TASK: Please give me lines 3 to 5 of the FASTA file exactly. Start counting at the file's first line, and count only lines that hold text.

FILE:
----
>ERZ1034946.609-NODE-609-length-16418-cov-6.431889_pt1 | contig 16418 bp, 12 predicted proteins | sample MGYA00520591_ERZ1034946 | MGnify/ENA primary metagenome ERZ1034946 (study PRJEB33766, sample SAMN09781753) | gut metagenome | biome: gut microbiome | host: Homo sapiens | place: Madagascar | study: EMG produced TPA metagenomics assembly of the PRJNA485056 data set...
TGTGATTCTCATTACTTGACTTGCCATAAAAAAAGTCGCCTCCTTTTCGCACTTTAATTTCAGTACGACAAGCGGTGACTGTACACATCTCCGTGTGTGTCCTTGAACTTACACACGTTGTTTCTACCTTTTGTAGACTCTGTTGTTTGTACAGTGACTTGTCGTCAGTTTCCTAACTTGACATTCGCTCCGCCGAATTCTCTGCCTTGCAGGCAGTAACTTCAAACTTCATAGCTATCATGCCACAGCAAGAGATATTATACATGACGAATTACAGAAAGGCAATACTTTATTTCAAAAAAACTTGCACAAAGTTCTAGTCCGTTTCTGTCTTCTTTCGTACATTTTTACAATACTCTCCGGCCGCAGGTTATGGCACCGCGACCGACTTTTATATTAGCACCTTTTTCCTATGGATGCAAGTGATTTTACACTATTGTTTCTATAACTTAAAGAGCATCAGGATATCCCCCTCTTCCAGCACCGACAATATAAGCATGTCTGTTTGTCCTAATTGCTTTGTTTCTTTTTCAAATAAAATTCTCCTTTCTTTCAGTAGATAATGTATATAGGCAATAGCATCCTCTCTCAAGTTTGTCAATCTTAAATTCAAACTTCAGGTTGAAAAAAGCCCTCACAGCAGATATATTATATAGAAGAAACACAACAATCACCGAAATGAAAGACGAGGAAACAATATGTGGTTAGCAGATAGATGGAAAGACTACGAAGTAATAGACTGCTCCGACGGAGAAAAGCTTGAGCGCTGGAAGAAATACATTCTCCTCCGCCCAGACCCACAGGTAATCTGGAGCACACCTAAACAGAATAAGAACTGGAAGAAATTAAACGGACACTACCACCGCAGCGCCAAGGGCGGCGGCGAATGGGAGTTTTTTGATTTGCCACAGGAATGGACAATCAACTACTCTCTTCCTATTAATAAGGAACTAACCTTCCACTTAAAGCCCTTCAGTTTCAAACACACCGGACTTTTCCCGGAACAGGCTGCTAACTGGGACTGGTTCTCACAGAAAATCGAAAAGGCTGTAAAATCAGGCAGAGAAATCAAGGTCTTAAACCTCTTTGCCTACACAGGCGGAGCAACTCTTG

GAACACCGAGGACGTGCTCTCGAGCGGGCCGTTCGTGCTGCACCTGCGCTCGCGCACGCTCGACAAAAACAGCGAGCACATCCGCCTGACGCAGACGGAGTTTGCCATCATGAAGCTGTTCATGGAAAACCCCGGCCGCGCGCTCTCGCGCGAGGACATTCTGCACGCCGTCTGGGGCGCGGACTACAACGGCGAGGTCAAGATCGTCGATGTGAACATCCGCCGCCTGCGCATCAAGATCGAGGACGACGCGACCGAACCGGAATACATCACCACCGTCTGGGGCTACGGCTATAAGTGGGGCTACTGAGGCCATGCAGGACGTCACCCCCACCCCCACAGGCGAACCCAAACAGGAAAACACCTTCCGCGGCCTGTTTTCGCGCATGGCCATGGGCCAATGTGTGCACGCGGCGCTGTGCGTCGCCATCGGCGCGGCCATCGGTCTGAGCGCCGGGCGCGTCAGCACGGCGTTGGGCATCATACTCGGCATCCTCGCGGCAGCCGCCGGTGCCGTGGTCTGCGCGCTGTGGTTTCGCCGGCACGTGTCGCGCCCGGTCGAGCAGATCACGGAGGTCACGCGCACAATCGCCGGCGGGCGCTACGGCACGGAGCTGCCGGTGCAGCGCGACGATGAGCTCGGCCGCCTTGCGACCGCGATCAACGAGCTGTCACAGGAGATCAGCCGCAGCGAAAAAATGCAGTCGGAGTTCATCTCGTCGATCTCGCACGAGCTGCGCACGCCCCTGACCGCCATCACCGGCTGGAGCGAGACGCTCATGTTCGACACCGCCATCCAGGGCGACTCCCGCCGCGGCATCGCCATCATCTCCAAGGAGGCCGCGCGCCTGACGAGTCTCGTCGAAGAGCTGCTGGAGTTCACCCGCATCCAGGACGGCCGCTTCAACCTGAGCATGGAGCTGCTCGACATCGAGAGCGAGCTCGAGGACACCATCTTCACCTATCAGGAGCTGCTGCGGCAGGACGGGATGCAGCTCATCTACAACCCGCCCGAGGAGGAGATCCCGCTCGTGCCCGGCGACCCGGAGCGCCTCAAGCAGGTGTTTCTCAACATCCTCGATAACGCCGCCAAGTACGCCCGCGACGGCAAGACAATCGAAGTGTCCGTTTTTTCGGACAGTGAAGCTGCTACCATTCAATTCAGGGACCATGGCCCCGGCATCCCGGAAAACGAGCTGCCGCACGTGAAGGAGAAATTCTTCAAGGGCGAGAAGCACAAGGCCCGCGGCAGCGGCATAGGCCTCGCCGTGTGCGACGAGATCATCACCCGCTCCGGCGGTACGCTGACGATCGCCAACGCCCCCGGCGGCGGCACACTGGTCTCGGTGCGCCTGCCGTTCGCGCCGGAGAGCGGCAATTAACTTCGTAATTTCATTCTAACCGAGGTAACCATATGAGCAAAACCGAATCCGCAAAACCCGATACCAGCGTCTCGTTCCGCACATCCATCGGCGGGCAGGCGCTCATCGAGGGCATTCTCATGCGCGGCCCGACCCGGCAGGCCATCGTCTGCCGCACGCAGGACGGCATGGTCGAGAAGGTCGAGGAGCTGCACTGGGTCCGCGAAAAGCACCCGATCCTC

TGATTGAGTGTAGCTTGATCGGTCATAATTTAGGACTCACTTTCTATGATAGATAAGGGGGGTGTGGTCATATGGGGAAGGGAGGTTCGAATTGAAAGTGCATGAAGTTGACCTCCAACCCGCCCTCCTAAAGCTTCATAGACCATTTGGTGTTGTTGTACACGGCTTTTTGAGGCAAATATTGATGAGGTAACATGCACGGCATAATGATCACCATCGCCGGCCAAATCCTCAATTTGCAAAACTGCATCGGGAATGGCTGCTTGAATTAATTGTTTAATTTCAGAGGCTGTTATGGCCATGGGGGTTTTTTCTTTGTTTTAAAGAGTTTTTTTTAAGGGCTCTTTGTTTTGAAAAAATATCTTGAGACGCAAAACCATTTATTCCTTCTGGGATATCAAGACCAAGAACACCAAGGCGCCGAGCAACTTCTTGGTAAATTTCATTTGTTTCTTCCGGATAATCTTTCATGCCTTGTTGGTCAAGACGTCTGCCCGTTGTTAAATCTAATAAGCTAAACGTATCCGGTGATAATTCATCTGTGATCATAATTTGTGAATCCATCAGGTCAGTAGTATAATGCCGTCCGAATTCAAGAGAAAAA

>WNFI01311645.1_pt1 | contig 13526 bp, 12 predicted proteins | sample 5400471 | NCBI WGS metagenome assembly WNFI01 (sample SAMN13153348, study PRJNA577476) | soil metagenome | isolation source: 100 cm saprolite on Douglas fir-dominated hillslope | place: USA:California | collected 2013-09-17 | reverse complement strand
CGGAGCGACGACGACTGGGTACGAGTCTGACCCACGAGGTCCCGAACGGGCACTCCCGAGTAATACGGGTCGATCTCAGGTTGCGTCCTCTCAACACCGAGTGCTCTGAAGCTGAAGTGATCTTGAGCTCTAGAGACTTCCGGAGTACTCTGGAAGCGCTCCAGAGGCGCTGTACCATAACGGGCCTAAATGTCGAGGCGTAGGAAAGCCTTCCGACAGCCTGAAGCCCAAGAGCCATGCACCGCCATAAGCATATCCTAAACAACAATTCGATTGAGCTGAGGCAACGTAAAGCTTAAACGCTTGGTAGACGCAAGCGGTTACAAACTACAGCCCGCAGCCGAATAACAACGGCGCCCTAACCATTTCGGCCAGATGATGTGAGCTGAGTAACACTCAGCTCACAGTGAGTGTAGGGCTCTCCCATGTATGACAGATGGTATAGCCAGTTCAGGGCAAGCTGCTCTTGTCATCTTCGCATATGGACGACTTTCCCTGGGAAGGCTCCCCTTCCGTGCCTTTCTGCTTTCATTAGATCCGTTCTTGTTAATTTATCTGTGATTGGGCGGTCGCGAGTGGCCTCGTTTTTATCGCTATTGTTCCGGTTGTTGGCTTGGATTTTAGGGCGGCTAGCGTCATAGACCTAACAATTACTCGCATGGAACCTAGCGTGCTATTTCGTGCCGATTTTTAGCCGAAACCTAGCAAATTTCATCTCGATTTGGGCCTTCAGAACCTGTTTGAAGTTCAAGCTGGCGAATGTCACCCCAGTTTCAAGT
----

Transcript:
GAACACCGAGGACGTGCTCTCGAGCGGGCCGTTCGTGCTGCACCTGCGCTCGCGCACGCTCGACAAAAACAGCGAGCACATCCGCCTGACGCAGACGGAGTTTGCCATCATGAAGCTGTTCATGGAAAACCCCGGCCGCGCGCTCTCGCGCGAGGACATTCTGCACGCCGTCTGGGGCGCGGACTACAACGGCGAGGTCAAGATCGTCGATGTGAACATCCGCCGCCTGCGCATCAAGATCGAGGACGACGCGACCGAACCGGAATACATCACCACCGTCTGGGGCTACGGCTATAAGTGGGGCTACTGAGGCCATGCAGGACGTCACCCCCACCCCCACAGGCGAACCCAAACAGGAAAACACCTTCCGCGGCCTGTTTTCGCGCATGGCCATGGGCCAATGTGTGCACGCGGCGCTGTGCGTCGCCATCGGCGCGGCCATCGGTCTGAGCGCCGGGCGCGTCAGCACGGCGTTGGGCATCATACTCGGCATCCTCGCGGCAGCCGCCGGTGCCGTGGTCTGCGCGCTGTGGTTTCGCCGGCACGTGTCGCGCCCGGTCGAGCAGATCACGGAGGTCACGCGCACAATCGCCGGCGGGCGCTACGGCACGGAGCTGCCGGTGCAGCGCGACGATGAGCTCGGCCGCCTTGCGACCGCGATCAACGAGCTGTCACAGGAGATCAGCCGCAGCGAAAAAATGCAGTCGGAGTTCATCTCGTCGATCTCGCACGAGCTGCGCACGCCCCTGACCGCCATCACCGGCTGGAGCGAGACGCTCATGTTCGACACCGCCATCCAGGGCGACTCCCGCCGCGGCATCGCCATCATCTCCAAGGAGGCCGCGCGCCTGACGAGTCTCGTCGAAGAGCTGCTGGAGTTCACCCGCATCCAGGACGGCCGCTTCAACCTGAGCATGGAGCTGCTCGACATCGAGAGCGAGCTCGAGGACACCATCTTCACCTATCAGGAGCTGCTGCGGCAGGACGGGATGCAGCTCATCTACAACCCGCCCGAGGAGGAGATCCCGCTCGTGCCCGGCGACCCGGAGCGCCTCAAGCAGGTGTTTCTCAACATCCTCGATAACGCCGCCAAGTACGCCCGCGACGGCAAGACAATCGAAGTGTCCGTTTTTTCGGACAGTGAAGCTGCTACCATTCAATTCAGGGACCATGGCCCCGGCATCCCGGAAAACGAGCTGCCGCACGTGAAGGAGAAATTCTTCAAGGGCGAGAAGCACAAGGCCCGCGGCAGCGGCATAGGCCTCGCCGTGTGCGACGAGATCATCACCCGCTCCGGCGGTACGCTGACGATCGCCAACGCCCCCGGCGGCGGCACACTGGTCTCGGTGCGCCTGCCGTTCGCGCCGGAGAGCGGCAATTAACTTCGTAATTTCATTCTAACCGAGGTAACCATATGAGCAAAACCGAATCCGCAAAACCCGATACCAGCGTCTCGTTCCGCACATCCATCGGCGGGCAGGCGCTCATCGAGGGCATTCTCATGCGCGGCCCGACCCGGCAGGCCATCGTCTGCCGCACGCAGGACGGCATGGTCGAGAAGGTCGAGGAGCTGCACTGGGTCCGCGAAAAGCACCCGATCCTC

TGATTGAGTGTAGCTTGATCGGTCATAATTTAGGACTCACTTTCTATGATAGATAAGGGGGGTGTGGTCATATGGGGAAGGGAGGTTCGAATTGAAAGTGCATGAAGTTGACCTCCAACCCGCCCTCCTAAAGCTTCATAGACCATTTGGTGTTGTTGTACACGGCTTTTTGAGGCAAATATTGATGAGGTAACATGCACGGCATAATGATCACCATCGCCGGCCAAATCCTCAATTTGCAAAACTGCATCGGGAATGGCTGCTTGAATTAATTGTTTAATTTCAGAGGCTGTTATGGCCATGGGGGTTTTTTCTTTGTTTTAAAGAGTTTTTTTTAAGGGCTCTTTGTTTTGAAAAAATATCTTGAGACGCAAAACCATTTATTCCTTCTGGGATATCAAGACCAAGAACACCAAGGCGCCGAGCAACTTCTTGGTAAATTTCATTTGTTTCTTCCGGATAATCTTTCATGCCTTGTTGGTCAAGACGTCTGCCCGTTGTTAAATCTAATAAGCTAAACGTATCCGGTGATAATTCATCTGTGATCATAATTTGTGAATCCATCAGGTCAGTAGTATAATGCCGTCCGAATTCAAGAGAAAAA

>WNFI01311645.1_pt1 | contig 13526 bp, 12 predicted proteins | sample 5400471 | NCBI WGS metagenome assembly WNFI01 (sample SAMN13153348, study PRJNA577476) | soil metagenome | isolation source: 100 cm saprolite on Douglas fir-dominated hillslope | place: USA:California | collected 2013-09-17 | reverse complement strand